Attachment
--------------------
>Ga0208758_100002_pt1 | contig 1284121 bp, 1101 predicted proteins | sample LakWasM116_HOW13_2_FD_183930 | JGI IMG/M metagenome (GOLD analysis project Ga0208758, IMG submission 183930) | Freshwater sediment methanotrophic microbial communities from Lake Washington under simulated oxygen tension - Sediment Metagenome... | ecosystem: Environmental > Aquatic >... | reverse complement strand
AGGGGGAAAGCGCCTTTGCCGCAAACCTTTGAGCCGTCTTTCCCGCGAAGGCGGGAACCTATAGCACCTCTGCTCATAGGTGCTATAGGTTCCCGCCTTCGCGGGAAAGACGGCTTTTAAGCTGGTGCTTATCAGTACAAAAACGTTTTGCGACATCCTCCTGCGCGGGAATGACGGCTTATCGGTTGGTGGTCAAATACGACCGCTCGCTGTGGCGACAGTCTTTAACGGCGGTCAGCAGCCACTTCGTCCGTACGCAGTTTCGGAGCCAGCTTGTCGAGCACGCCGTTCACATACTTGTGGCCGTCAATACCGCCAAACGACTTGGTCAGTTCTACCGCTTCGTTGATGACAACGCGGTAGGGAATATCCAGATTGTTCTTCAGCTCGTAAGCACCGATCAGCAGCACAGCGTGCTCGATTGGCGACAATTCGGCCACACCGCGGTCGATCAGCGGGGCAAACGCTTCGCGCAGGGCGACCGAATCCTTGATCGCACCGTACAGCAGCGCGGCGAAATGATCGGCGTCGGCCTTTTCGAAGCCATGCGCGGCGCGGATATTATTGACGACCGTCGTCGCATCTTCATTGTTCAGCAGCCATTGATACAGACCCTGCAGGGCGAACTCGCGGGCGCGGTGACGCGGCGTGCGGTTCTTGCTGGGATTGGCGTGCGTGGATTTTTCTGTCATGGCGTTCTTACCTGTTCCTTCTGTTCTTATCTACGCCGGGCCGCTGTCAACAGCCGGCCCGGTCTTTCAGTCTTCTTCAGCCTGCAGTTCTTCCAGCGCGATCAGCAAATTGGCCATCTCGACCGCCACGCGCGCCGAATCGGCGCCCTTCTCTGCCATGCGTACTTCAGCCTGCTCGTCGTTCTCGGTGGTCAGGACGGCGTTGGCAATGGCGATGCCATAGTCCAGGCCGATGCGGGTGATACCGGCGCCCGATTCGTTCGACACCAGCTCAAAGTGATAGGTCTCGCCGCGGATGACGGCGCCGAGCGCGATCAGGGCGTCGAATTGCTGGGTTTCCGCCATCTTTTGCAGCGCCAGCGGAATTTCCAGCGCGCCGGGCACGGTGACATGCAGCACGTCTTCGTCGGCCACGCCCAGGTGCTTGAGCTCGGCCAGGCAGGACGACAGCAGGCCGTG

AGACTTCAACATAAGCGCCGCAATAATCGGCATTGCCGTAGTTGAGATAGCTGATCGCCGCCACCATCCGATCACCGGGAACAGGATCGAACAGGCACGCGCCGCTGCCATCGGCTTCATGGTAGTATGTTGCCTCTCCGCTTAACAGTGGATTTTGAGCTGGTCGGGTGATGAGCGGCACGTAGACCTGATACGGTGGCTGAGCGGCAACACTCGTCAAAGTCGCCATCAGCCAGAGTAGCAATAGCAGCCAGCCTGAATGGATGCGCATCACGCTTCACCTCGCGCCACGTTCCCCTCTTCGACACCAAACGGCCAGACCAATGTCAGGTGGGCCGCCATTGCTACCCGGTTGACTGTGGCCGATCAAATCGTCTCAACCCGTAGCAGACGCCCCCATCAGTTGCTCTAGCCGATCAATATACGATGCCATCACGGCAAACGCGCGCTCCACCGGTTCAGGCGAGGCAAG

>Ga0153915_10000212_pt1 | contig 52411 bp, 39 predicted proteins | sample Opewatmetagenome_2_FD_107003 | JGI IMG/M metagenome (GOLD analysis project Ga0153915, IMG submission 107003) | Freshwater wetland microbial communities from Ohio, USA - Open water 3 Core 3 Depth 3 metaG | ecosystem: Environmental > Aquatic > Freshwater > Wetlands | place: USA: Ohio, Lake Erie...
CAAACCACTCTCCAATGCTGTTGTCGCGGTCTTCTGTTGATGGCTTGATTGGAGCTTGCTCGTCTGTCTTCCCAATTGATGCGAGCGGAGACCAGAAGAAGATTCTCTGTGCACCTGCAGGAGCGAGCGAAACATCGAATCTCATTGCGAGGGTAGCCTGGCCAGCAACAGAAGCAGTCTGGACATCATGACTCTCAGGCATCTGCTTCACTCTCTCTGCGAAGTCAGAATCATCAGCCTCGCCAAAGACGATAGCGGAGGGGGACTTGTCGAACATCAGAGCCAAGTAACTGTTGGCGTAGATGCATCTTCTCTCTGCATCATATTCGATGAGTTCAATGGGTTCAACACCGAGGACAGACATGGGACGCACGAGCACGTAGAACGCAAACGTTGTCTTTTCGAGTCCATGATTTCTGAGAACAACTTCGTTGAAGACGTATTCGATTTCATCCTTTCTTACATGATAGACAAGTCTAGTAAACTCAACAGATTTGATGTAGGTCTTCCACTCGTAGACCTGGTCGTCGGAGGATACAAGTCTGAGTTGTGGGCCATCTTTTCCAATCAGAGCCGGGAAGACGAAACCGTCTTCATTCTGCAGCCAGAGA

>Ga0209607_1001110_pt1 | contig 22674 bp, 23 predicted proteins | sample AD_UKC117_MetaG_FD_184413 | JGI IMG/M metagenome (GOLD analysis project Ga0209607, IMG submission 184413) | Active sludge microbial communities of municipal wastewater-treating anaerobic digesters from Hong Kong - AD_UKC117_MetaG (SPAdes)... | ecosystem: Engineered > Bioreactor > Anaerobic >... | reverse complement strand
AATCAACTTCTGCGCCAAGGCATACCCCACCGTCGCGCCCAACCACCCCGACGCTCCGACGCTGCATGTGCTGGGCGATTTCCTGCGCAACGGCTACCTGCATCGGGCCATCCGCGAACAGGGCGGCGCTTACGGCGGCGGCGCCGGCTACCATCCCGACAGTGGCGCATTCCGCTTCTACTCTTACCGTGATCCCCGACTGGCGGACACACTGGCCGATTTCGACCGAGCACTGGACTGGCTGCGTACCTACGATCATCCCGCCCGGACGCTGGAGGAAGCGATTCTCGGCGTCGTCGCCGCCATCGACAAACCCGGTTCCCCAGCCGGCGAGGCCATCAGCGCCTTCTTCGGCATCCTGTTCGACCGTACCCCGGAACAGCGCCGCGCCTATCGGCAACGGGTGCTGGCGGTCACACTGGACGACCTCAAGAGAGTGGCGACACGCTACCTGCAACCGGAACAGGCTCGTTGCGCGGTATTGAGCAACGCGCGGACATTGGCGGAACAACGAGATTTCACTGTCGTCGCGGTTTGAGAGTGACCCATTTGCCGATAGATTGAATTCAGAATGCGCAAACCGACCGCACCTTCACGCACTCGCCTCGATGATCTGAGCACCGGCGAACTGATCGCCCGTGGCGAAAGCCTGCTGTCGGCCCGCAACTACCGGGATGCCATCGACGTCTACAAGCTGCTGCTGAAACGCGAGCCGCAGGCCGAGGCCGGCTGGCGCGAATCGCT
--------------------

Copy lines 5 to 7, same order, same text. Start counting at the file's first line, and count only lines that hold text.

CAAACCACTCTCCAATGCTGTTGTCGCGGTCTTCTGTTGATGGCTTGATTGGAGCTTGCTCGTCTGTCTTCCCAATTGATGCGAGCGGAGACCAGAAGAAGATTCTCTGTGCACCTGCAGGAGCGAGCGAAACATCGAATCTCATTGCGAGGGTAGCCTGGCCAGCAACAGAAGCAGTCTGGACATCATGACTCTCAGGCATCTGCTTCACTCTCTCTGCGAAGTCAGAATCATCAGCCTCGCCAAAGACGATAGCGGAGGGGGACTTGTCGAACATCAGAGCCAAGTAACTGTTGGCGTAGATGCATCTTCTCTCTGCATCATATTCGATGAGTTCAATGGGTTCAACACCGAGGACAGACATGGGACGCACGAGCACGTAGAACGCAAACGTTGTCTTTTCGAGTCCATGATTTCTGAGAACAACTTCGTTGAAGACGTATTCGATTTCATCCTTTCTTACATGATAGACAAGTCTAGTAAACTCAACAGATTTGATGTAGGTCTTCCACTCGTAGACCTGGTCGTCGGAGGATACAAGTCTGAGTTGTGGGCCATCTTTTCCAATCAGAGCCGGGAAGACGAAACCGTCTTCATTCTGCAGCCAGAGA

>Ga0209607_1001110_pt1 | contig 22674 bp, 23 predicted proteins | sample AD_UKC117_MetaG_FD_184413 | JGI IMG/M metagenome (GOLD analysis project Ga0209607, IMG submission 184413) | Active sludge microbial communities of municipal wastewater-treating anaerobic digesters from Hong Kong - AD_UKC117_MetaG (SPAdes)... | ecosystem: Engineered > Bioreactor > Anaerobic >... | reverse complement strand
AATCAACTTCTGCGCCAAGGCATACCCCACCGTCGCGCCCAACCACCCCGACGCTCCGACGCTGCATGTGCTGGGCGATTTCCTGCGCAACGGCTACCTGCATCGGGCCATCCGCGAACAGGGCGGCGCTTACGGCGGCGGCGCCGGCTACCATCCCGACAGTGGCGCATTCCGCTTCTACTCTTACCGTGATCCCCGACTGGCGGACACACTGGCCGATTTCGACCGAGCACTGGACTGGCTGCGTACCTACGATCATCCCGCCCGGACGCTGGAGGAAGCGATTCTCGGCGTCGTCGCCGCCATCGACAAACCCGGTTCCCCAGCCGGCGAGGCCATCAGCGCCTTCTTCGGCATCCTGTTCGACCGTACCCCGGAACAGCGCCGCGCCTATCGGCAACGGGTGCTGGCGGTCACACTGGACGACCTCAAGAGAGTGGCGACACGCTACCTGCAACCGGAACAGGCTCGTTGCGCGGTATTGAGCAACGCGCGGACATTGGCGGAACAACGAGATTTCACTGTCGTCGCGGTTTGAGAGTGACCCATTTGCCGATAGATTGAATTCAGAATGCGCAAACCGACCGCACCTTCACGCACTCGCCTCGATGATCTGAGCACCGGCGAACTGATCGCCCGTGGCGAAAGCCTGCTGTCGGCCCGCAACTACCGGGATGCCATCGACGTCTACAAGCTGCTGCTGAAACGCGAGCCGCAGGCCGAGGCCGGCTGGCGCGAATCGCT